Here at Spike, we’re all about email that really connects. It should be direct and to the point—and, dear readers, we don’t care much for overly formal constructions and cliched conventions that are old fashioned and outdated. We call it Conversational Email, and it’s the future of communication.
However, we’re not living under a rock, and we know there’s plenty of occasions when you’ll need to crank up the professionalism. Here, we take a look at how to write professional emails with Spike, putting you in the driver’s seat when it comes to formal communication of any kind.
Start with a Compelling Subject
Professional emails should always have a concise yet compelling subject line. It’s the first thing your intended recipient will see, so it should sum up what your email is about (and grab their attention at the same time). However, avoid spammy sounding titles and trigger words/phrases such as “please read”, “reminder”, and “info you requested”, otherwise there’s potential for your email to end up in the spam folder. Job Application for the Position of XXX or Latest Update on Project XXX are a couple of examples of how to go about building a subject line. Stay simple and stick to the point but include as much information as possible so your recipient knows the importance of your email.
Saying Hi and Bye
When writing a professional email, it’s important to greet the recipient formally and with respect. For people whose names you know; Dear (Name): will usually suffice, although sometimes the person’s title may also be required, for example, Dear Professor (Name). When addressing gender, unless you know differently, then Dear Mr. (Name): or Dear Ms. (Name): is the preferred convention.
If you do not know the person’s name, then Dear Sir or Madam or To Whom it May Concern are viable options but in some cases, a simple Hi can also work. However, it always pays to know who you are writing to, and using these greetings should probably be a last resort in a world where finding someone’s name is as simple as jumping on Google.
The professional way to end an email should include your full name and title, contact information, and one of the following:
- Best Regards
- Best Wishes
- Kind Regards
- With Gratitude
Identify the Who, What, and Why
Unlike instant messaging, professional email writing benefits from a carefully planned approach that focuses on the who, what, and why of your content. Ask yourself who you are writing to, for example, writing to the CEO of the next great startup is going to require a very different approach to writing a “letter of notice” to your (unpleasant) boss. Next, identify the purpose of your email.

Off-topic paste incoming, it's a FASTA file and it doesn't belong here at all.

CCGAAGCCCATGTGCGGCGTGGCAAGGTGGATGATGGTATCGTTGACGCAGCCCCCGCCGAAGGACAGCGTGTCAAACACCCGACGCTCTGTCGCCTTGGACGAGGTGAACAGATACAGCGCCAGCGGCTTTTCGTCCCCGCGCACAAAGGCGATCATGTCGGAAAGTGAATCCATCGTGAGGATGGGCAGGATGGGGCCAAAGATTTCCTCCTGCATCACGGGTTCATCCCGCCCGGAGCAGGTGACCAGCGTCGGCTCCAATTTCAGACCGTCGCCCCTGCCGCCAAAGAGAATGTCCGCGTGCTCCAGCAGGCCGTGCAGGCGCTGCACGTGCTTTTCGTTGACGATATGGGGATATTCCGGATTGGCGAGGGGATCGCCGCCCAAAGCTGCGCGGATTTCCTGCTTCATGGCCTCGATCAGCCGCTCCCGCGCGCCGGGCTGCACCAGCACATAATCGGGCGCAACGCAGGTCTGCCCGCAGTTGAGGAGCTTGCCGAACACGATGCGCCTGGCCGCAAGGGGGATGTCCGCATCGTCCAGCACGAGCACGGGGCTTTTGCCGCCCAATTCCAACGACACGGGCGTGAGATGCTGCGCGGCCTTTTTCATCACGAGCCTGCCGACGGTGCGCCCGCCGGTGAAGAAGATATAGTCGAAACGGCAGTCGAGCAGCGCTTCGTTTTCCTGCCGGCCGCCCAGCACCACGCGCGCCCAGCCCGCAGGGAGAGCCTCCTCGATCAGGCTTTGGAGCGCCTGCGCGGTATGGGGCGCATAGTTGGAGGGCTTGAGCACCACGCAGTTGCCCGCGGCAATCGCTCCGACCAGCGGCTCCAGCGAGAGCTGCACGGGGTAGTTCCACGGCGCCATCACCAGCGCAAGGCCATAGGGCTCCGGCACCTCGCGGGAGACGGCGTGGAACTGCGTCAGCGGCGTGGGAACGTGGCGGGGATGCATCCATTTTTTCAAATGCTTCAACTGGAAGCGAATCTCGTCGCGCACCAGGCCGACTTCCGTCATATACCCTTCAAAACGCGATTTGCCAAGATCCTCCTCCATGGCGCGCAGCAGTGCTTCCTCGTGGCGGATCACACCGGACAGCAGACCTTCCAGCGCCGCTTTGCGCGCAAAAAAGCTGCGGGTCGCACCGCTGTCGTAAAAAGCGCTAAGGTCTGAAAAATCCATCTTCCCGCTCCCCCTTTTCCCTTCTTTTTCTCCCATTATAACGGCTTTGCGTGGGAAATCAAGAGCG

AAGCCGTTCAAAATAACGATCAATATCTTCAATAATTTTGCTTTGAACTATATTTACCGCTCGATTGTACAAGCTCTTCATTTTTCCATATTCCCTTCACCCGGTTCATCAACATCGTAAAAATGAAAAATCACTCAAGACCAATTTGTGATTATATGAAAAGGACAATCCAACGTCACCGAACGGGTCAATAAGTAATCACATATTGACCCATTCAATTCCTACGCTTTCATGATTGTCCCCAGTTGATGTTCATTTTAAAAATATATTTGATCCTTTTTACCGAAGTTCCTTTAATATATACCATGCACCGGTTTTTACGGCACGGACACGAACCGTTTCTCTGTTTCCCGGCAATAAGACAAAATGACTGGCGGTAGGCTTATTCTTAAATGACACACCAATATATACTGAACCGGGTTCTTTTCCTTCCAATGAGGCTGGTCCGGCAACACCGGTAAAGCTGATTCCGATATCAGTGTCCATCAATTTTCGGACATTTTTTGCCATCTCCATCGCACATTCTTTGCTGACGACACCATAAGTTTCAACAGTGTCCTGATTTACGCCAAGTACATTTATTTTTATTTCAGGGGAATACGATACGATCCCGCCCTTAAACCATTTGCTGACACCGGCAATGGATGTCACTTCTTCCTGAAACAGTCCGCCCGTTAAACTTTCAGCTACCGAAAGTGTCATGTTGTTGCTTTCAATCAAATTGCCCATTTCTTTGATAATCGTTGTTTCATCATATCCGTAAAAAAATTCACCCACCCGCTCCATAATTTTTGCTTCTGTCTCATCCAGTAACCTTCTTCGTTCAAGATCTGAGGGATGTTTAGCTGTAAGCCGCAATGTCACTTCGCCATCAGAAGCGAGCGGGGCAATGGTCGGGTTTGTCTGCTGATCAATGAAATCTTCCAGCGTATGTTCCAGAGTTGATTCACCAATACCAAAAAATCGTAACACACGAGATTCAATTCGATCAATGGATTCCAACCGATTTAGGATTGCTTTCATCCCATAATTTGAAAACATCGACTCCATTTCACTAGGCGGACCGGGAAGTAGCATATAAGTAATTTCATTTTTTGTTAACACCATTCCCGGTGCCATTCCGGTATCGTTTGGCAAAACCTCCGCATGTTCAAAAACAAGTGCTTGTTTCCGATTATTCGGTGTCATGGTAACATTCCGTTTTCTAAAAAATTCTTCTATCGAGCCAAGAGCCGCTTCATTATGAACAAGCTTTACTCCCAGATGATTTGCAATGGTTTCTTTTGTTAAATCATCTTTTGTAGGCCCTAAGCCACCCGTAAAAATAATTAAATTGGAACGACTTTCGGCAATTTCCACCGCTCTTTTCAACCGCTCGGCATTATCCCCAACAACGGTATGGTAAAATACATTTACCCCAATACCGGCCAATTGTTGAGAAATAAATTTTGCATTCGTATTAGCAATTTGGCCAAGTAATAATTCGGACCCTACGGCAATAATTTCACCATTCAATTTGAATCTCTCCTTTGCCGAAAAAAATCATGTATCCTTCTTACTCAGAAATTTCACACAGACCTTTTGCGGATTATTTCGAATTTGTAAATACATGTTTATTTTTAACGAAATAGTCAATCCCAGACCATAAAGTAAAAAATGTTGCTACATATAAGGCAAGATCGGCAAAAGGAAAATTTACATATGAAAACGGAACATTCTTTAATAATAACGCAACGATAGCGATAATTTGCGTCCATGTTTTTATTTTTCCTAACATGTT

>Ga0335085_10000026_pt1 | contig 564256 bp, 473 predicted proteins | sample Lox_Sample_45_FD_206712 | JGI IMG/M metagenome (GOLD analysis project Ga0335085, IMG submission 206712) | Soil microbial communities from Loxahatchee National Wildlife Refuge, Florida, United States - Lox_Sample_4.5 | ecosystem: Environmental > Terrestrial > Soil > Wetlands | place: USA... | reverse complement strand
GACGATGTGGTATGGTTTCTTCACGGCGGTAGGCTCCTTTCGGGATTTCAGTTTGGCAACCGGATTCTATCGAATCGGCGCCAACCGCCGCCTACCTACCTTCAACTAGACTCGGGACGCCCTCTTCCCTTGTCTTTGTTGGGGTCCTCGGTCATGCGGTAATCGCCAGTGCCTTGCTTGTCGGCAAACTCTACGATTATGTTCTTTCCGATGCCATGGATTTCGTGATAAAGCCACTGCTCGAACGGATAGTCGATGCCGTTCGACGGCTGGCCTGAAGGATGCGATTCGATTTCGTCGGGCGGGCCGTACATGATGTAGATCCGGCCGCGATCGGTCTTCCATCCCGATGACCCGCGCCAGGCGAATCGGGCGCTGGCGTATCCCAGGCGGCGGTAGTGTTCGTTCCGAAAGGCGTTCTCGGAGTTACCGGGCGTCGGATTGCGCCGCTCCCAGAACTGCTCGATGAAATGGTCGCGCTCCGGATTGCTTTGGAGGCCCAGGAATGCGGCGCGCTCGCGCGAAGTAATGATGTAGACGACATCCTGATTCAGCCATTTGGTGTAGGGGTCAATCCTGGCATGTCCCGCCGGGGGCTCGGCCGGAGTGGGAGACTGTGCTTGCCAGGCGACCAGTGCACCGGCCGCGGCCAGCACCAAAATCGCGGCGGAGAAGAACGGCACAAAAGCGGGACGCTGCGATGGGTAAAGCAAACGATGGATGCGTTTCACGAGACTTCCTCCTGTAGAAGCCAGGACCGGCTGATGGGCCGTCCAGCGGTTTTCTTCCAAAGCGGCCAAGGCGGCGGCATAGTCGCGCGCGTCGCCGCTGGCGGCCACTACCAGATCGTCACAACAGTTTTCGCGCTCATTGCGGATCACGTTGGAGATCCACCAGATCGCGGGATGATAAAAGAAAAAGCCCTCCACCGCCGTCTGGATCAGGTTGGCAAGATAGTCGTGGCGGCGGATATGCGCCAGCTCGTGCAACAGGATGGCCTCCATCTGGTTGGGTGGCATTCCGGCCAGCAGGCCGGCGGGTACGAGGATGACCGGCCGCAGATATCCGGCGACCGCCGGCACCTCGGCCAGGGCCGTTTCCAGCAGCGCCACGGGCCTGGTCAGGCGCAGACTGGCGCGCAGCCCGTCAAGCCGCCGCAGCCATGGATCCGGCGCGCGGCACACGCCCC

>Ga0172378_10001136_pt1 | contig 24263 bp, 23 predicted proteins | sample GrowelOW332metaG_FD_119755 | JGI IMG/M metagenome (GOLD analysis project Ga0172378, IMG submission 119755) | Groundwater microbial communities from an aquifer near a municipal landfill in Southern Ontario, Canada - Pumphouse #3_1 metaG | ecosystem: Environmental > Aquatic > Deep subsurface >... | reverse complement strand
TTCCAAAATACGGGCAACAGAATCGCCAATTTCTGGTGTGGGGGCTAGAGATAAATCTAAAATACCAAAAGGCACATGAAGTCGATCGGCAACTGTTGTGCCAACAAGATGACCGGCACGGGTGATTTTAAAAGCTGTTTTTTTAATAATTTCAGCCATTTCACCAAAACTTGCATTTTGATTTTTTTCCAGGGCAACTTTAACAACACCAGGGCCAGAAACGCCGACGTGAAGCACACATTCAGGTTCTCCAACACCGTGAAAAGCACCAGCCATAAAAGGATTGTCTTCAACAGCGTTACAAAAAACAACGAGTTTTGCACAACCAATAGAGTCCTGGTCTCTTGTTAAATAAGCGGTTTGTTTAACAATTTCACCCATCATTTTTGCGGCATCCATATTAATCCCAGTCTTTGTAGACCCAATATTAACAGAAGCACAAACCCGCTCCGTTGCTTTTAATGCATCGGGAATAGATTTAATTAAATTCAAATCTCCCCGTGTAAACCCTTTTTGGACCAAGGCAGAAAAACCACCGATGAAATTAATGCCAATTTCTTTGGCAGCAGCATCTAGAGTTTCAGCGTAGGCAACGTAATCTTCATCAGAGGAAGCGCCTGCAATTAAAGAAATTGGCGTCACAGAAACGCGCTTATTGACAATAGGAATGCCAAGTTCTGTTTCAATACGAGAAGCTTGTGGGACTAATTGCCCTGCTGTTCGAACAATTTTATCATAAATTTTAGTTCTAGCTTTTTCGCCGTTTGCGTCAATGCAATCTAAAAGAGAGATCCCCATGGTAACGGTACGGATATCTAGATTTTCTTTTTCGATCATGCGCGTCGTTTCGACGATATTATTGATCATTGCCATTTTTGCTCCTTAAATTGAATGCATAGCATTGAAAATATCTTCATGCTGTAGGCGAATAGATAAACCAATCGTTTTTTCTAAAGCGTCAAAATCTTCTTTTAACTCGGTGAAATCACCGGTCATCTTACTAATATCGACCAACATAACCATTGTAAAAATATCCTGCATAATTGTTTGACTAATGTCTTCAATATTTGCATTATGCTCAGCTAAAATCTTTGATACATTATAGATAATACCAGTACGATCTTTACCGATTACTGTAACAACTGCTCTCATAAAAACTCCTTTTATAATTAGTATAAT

Job application emails are likely to be more formal than a sales pitch, but both depend on a level of professionalism that keeps the tone of your content respectful yet to the point. Finally, why are you writing the email? What purpose does it serve? If you can identify two or three main points, you’ll be able to keep your email concise and avoid rambling paragraphs that undermine your professional façade.
Tone Down the Typography (and emoji)
There’s no place in the world of professional email writing for comic sans. When it comes to emojis in work emails – use your judgment. ?, ? or ?may not always fly, but a friendly wave ?or great job clap ? can be a nice touch. Stick to a single font (usually Times Roman, Arial or something similar) and write in clear sentences with short paragraphs. Bullet points are fine, however, keep it simple and don’t go over the top.
Proof Everything (at least) Twice
Whenever you’re writing an email, you should proofread what’s on the page. When it comes to professional email writing, that advice goes double. Everyone’s heard those funny stories where people accidentally send embarrassing party pictures to their boss, or confuse a client’s email address with their favorite waxing parlor. Well, it can happen to you too.
Read through the content of your email at least twice. Check the subject line and greetings/goodbyes. Make sure you have the correct email in the “To” field, and that you are using CC and BCC correctly. Finally, proofread any attachments you are sending and double check any links you have included. The last thing you want to do is link to that scandalous celebrity gossip page you got distracted by while composing the email.
Even after you’ve proofread your email, Murphy’s Law says that you’ll surely notice a mistake after you’ve clicked send. You can relax a little though, Spike on desktop now allows you to “undo send” within ten seconds. You can thank us for it later.
Hit Send (Professionally)
The professional way to hit send on an email is, of course, dressed in your most formal attire, briefcase and bowler hat in hand, shoes polished and an attitude to match. Just kidding. You can send it in your underwear for all we care. However, it can be useful to send from a computer, you’ll probably be able to compose and proof to a higher standard on a bigger screen—and you’ve always got those ten seconds of grace to hit undo!
For more advice on how to compose the perfect email, check out this article on useful email templates or stay tuned to the Spike blog for fresh tips on a regular basis.